Helen Christou Gallery
Everybody Gets A Kitten
March 31 – June 8, 2023
Curator: Cassandra Williamson, Museum Studies Intern
A collection of Kitsch pulled from various sources and the ULethbridge Art Collection.
What is kitsch? What does it mean to say something is “kitschy”?
These were the questions at the forefront of my mind as I developed this exhibition. Taking into consideration both art theory and localized understandings of the term, I wanted to explore the meaning behind this word that not everyone knows, but seems to strike fear and disdain in the hearts of artists and art critics alike.
The term “kitsch” was first used in 19th century Germany to describe commercial folk art sold at markets and fairs like Oktoberfest, as well as the emergence of mass-produced consumer goods that came with industrialization. Although the exact definition varies depending upon with whom you’re speaking, kitschy art and aesthetics are considered bad taste; they are tacky and cheap, overly sentimental, cheesy, or simply reproduce a well-worn set of visual conventions. Think sweet illustrations of fluffy kittens or star-crossed lovers, tiny versions of the Eiffel Tower, floral wallpapers and the endless reproductions of Van Gogh’s Starry Night onto every surface and product you could possibly imagine.
“Kitsch” is generally considered to be a negative term, indicating that the described object or artwork is tasteless or unrefined, indeed, it is most often used to denote visual expression which does not meet the conceptual depth or innovative criteria of the avant-garde or so-called high art. Some discussions of the term assert that kitsch is “bad” art, or, most interestingly, not “art” at all. The boundaries between kitsch and fine art must be understood as highly contingent and fluid, a concept most clearly illustrated by the Pop Art movement of the mid to late 1950s, wherein mass-media imagery and consumer tastes became the preferred subject of artists who wanted to comment on popular society and question notions of artistic genius and fine art. Works by Andy Warhol, Roy Lichtenstein and their contemporaries may have been criticized in the beginning, but their now iconic images of soup cans and tearful women are firmly part of the art historical canon. Except, perhaps, when they appear on a tote bag.
The dynamic and highly subjective way of classifying art or visual culture as “kitsch” is explored in this exhibition by the inclusion of objects and artworks from outside the University’s Fine Art Collection. Knick-knacks and prints, both handmade and commercially reproduced, are placed alongside collection works to elevate their status from everyday kitsch to valuable art objects. Both collection and non-collection works are displayed and labelled to gallery standard and the immediate distinction between the two is intentionally left unclear. This decision acts to draw attention to the role of museums and art galleries as arbiters of good taste and authorities on visual culture. It also encourages visitors to examine the similarities between accessioned fine art and informal art objects, drawing parallels between the two and considering why one is seen as more artistically or culturally valuable than the other.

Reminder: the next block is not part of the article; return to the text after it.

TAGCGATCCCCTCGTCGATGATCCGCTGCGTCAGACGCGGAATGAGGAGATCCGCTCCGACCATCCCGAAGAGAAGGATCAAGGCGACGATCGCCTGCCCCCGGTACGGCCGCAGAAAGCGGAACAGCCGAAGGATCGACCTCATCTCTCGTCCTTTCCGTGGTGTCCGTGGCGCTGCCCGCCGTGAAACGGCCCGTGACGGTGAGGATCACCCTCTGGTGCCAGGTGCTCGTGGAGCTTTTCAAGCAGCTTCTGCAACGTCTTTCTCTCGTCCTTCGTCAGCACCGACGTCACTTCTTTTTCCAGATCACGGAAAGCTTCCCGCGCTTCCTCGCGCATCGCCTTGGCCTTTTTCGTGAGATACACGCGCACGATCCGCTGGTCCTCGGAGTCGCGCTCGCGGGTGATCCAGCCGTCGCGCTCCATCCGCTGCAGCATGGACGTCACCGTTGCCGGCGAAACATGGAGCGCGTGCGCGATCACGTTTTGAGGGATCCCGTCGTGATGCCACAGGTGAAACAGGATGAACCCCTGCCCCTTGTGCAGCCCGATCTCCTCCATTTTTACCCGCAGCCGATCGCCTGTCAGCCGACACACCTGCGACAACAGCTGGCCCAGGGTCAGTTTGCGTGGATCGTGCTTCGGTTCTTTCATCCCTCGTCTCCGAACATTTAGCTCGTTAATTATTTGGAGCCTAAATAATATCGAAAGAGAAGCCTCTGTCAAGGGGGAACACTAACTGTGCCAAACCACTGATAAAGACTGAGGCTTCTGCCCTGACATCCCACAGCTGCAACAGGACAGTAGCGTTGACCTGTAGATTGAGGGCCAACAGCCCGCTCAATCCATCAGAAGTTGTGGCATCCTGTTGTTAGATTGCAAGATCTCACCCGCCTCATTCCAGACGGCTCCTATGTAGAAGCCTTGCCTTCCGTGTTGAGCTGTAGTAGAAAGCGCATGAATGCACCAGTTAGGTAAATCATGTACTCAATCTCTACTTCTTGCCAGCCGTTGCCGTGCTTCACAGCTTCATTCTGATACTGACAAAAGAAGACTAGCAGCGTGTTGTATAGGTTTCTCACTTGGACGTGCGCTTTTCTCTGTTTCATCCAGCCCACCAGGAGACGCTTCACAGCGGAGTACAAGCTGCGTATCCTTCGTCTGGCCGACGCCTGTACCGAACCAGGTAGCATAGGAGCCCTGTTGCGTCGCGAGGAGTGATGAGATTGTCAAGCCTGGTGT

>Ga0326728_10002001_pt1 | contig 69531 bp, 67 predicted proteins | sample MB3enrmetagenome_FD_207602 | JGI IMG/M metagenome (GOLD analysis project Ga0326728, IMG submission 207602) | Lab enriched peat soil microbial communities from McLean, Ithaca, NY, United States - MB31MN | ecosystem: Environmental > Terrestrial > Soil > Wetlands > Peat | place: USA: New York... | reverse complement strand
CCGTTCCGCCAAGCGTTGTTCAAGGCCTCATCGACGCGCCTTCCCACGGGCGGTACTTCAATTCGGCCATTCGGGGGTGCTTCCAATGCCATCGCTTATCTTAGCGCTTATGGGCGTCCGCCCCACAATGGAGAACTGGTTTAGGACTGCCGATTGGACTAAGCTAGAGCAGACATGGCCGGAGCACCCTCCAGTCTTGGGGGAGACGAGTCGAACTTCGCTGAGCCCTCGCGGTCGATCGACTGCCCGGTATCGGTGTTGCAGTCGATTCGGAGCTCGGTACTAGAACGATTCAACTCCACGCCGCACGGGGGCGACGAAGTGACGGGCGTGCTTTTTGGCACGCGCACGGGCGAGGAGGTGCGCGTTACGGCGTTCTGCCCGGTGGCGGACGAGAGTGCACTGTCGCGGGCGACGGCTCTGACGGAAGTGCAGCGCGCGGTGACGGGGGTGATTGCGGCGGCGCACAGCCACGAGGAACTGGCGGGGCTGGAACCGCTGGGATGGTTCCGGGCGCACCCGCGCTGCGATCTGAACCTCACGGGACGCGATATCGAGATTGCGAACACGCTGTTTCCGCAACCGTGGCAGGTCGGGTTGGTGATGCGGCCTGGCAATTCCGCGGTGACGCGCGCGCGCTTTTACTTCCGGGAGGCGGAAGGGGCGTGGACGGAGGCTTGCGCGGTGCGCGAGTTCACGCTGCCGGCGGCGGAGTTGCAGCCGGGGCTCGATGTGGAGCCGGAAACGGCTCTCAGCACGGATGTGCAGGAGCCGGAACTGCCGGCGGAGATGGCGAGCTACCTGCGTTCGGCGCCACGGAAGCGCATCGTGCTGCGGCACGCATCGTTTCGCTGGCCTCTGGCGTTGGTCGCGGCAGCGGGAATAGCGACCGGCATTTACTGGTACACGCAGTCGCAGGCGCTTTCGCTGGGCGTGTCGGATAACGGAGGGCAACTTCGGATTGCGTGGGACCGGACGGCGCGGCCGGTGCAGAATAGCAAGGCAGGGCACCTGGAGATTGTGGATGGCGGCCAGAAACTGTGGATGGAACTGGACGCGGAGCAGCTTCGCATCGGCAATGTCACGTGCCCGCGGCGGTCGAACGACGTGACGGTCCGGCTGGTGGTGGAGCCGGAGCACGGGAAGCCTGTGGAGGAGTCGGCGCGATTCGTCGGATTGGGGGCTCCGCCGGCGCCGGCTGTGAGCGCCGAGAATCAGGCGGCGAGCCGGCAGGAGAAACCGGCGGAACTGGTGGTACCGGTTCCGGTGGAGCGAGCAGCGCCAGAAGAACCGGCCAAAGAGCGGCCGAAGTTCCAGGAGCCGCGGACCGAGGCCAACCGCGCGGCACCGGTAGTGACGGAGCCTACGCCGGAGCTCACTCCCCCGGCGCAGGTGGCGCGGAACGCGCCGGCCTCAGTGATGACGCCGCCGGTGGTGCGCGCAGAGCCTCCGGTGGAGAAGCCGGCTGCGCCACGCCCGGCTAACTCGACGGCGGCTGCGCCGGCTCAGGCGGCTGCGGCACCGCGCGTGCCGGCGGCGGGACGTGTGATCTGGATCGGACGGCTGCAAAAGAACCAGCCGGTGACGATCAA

Despite kitsch’s low status in the art world, it remains overwhelmingly popular and enjoyed by many. Folks are drawn to imagery that makes them smile, makes them laugh or reminds them of their childhood – kitsch is the familiar, it is the nostalgic, the warm and endearing. Kitsch thus plays a particular role in people’s lives, serving as an affirmation of shared sentiments and values, and providing an accessible and enjoyable aesthetic experience that is different from (but not necessarily less valuable than) what is provided by the highly conceptual avant-garde. When we feel secure in ourselves and our lives, we seek out challenging experiences that encourage us to learn and view the world differently – we might go to an art gallery to see an innovative exhibition of contemporary art that deals with difficult truths and explores the complexities of human existence. But when we are feeling worried, stressed or unsure of ourselves or the world around us, it is kitsch that we tend to find more appealing, it is what we turn to in times of chaos and anxiety. Kitsch becomes an important part of our shared identity, reminding us of happier times or providing an effortless and positive experience that makes the world seem a little brighter.